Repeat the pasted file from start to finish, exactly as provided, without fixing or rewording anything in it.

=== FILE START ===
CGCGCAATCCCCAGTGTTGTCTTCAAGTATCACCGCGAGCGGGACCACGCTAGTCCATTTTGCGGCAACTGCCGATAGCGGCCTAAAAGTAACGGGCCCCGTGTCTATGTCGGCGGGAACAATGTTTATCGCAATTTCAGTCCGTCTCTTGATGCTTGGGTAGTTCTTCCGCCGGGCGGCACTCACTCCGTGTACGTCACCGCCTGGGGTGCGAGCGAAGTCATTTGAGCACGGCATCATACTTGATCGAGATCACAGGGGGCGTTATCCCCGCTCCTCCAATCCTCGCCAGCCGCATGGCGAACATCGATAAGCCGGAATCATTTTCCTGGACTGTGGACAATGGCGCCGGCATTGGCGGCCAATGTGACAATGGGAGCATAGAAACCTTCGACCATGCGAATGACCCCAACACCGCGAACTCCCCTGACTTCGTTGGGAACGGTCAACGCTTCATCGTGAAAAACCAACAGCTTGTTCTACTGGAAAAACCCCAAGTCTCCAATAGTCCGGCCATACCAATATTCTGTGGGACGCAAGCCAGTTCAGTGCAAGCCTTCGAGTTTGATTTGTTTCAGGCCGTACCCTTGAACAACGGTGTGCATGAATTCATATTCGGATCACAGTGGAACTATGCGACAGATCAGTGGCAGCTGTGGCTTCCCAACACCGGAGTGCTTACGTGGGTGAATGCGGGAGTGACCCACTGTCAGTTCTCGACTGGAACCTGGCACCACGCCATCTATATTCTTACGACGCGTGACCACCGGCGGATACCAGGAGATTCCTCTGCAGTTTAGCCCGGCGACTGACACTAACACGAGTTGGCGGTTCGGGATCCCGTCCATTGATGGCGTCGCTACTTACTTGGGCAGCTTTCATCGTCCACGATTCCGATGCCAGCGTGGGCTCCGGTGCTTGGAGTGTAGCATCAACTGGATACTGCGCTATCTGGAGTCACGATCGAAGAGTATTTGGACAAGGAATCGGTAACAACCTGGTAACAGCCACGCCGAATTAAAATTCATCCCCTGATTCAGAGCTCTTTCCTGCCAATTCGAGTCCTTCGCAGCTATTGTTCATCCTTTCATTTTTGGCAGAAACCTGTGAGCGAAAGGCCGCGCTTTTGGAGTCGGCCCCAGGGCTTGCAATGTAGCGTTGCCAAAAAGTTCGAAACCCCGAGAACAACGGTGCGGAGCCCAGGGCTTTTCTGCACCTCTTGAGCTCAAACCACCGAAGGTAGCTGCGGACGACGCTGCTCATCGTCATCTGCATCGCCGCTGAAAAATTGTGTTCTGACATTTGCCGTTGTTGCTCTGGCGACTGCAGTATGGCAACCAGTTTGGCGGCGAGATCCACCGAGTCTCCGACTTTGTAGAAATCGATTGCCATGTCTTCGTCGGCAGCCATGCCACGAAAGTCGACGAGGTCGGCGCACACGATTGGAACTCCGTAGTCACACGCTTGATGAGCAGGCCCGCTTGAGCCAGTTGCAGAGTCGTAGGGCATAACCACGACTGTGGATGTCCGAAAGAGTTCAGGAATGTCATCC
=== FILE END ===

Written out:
CGCGCAATCCCCAGTGTTGTCTTCAAGTATCACCGCGAGCGGGACCACGCTAGTCCATTTTGCGGCAACTGCCGATAGCGGCCTAAAAGTAACGGGCCCCGTGTCTATGTCGGCGGGAACAATGTTTATCGCAATTTCAGTCCGTCTCTTGATGCTTGGGTAGTTCTTCCGCCGGGCGGCACTCACTCCGTGTACGTCACCGCCTGGGGTGCGAGCGAAGTCATTTGAGCACGGCATCATACTTGATCGAGATCACAGGGGGCGTTATCCCCGCTCCTCCAATCCTCGCCAGCCGCATGGCGAACATCGATAAGCCGGAATCATTTTCCTGGACTGTGGACAATGGCGCCGGCATTGGCGGCCAATGTGACAATGGGAGCATAGAAACCTTCGACCATGCGAATGACCCCAACACCGCGAACTCCCCTGACTTCGTTGGGAACGGTCAACGCTTCATCGTGAAAAACCAACAGCTTGTTCTACTGGAAAAACCCCAAGTCTCCAATAGTCCGGCCATACCAATATTCTGTGGGACGCAAGCCAGTTCAGTGCAAGCCTTCGAGTTTGATTTGTTTCAGGCCGTACCCTTGAACAACGGTGTGCATGAATTCATATTCGGATCACAGTGGAACTATGCGACAGATCAGTGGCAGCTGTGGCTTCCCAACACCGGAGTGCTTACGTGGGTGAATGCGGGAGTGACCCACTGTCAGTTCTCGACTGGAACCTGGCACCACGCCATCTATATTCTTACGACGCGTGACCACCGGCGGATACCAGGAGATTCCTCTGCAGTTTAGCCCGGCGACTGACACTAACACGAGTTGGCGGTTCGGGATCCCGTCCATTGATGGCGTCGCTACTTACTTGGGCAGCTTTCATCGTCCACGATTCCGATGCCAGCGTGGGCTCCGGTGCTTGGAGTGTAGCATCAACTGGATACTGCGCTATCTGGAGTCACGATCGAAGAGTATTTGGACAAGGAATCGGTAACAACCTGGTAACAGCCACGCCGAATTAAAATTCATCCCCTGATTCAGAGCTCTTTCCTGCCAATTCGAGTCCTTCGCAGCTATTGTTCATCCTTTCATTTTTGGCAGAAACCTGTGAGCGAAAGGCCGCGCTTTTGGAGTCGGCCCCAGGGCTTGCAATGTAGCGTTGCCAAAAAGTTCGAAACCCCGAGAACAACGGTGCGGAGCCCAGGGCTTTTCTGCACCTCTTGAGCTCAAACCACCGAAGGTAGCTGCGGACGACGCTGCTCATCGTCATCTGCATCGCCGCTGAAAAATTGTGTTCTGACATTTGCCGTTGTTGCTCTGGCGACTGCAGTATGGCAACCAGTTTGGCGGCGAGATCCACCGAGTCTCCGACTTTGTAGAAATCGATTGCCATGTCTTCGTCGGCAGCCATGCCACGAAAGTCGACGAGGTCGGCGCACACGATTGGAACTCCGTAGTCACACGCTTGATGAGCAGGCCCGCTTGAGCCAGTTGCAGAGTCGTAGGGCATAACCACGACTGTGGATGTCCGAAAGAGTTCAGGAATGTCATCC